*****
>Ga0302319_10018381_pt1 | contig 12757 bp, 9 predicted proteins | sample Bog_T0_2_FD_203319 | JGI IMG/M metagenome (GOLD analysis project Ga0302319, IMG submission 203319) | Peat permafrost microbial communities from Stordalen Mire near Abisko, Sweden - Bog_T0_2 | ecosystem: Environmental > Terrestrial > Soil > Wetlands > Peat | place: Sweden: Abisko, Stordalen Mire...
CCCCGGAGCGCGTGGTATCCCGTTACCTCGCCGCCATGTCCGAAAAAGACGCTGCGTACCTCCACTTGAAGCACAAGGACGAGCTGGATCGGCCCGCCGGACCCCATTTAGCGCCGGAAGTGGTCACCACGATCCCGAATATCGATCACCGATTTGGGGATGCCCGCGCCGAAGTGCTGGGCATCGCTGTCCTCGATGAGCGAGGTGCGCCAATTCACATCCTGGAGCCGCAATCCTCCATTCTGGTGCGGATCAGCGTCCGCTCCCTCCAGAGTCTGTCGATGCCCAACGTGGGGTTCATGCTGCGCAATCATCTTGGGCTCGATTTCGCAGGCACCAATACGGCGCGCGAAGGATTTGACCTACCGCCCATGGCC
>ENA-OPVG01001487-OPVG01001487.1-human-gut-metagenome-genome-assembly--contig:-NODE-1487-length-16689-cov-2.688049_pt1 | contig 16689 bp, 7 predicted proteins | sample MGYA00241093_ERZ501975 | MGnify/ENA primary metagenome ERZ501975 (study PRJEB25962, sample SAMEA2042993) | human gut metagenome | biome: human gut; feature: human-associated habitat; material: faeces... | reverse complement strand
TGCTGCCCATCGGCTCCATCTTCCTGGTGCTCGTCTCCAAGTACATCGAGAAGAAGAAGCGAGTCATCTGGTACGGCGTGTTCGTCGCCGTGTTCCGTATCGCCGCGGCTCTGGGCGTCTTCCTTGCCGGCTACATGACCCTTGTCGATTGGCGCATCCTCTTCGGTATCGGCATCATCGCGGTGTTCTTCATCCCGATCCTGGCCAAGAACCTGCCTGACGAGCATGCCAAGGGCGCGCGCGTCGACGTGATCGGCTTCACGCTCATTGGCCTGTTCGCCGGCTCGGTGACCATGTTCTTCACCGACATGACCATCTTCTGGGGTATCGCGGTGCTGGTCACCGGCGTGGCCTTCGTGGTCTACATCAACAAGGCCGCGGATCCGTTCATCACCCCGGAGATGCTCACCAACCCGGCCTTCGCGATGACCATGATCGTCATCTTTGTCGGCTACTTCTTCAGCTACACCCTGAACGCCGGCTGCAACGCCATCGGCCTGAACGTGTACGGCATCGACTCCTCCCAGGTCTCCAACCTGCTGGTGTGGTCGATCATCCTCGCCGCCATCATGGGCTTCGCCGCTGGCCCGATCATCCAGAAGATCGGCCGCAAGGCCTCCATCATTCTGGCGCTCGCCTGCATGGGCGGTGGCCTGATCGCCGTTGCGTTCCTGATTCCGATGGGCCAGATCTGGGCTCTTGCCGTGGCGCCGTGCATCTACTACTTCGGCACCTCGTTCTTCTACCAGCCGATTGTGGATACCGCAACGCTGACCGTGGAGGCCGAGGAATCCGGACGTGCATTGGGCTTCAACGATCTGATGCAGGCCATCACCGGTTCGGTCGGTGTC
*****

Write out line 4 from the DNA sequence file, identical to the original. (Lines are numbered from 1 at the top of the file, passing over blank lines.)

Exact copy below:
TGCTGCCCATCGGCTCCATCTTCCTGGTGCTCGTCTCCAAGTACATCGAGAAGAAGAAGCGAGTCATCTGGTACGGCGTGTTCGTCGCCGTGTTCCGTATCGCCGCGGCTCTGGGCGTCTTCCTTGCCGGCTACATGACCCTTGTCGATTGGCGCATCCTCTTCGGTATCGGCATCATCGCGGTGTTCTTCATCCCGATCCTGGCCAAGAACCTGCCTGACGAGCATGCCAAGGGCGCGCGCGTCGACGTGATCGGCTTCACGCTCATTGGCCTGTTCGCCGGCTCGGTGACCATGTTCTTCACCGACATGACCATCTTCTGGGGTATCGCGGTGCTGGTCACCGGCGTGGCCTTCGTGGTCTACATCAACAAGGCCGCGGATCCGTTCATCACCCCGGAGATGCTCACCAACCCGGCCTTCGCGATGACCATGATCGTCATCTTTGTCGGCTACTTCTTCAGCTACACCCTGAACGCCGGCTGCAACGCCATCGGCCTGAACGTGTACGGCATCGACTCCTCCCAGGTCTCCAACCTGCTGGTGTGGTCGATCATCCTCGCCGCCATCATGGGCTTCGCCGCTGGCCCGATCATCCAGAAGATCGGCCGCAAGGCCTCCATCATTCTGGCGCTCGCCTGCATGGGCGGTGGCCTGATCGCCGTTGCGTTCCTGATTCCGATGGGCCAGATCTGGGCTCTTGCCGTGGCGCCGTGCATCTACTACTTCGGCACCTCGTTCTTCTACCAGCCGATTGTGGATACCGCAACGCTGACCGTGGAGGCCGAGGAATCCGGACGTGCATTGGGCTTCAACGATCTGATGCAGGCCATCACCGGTTCGGTCGGTGTC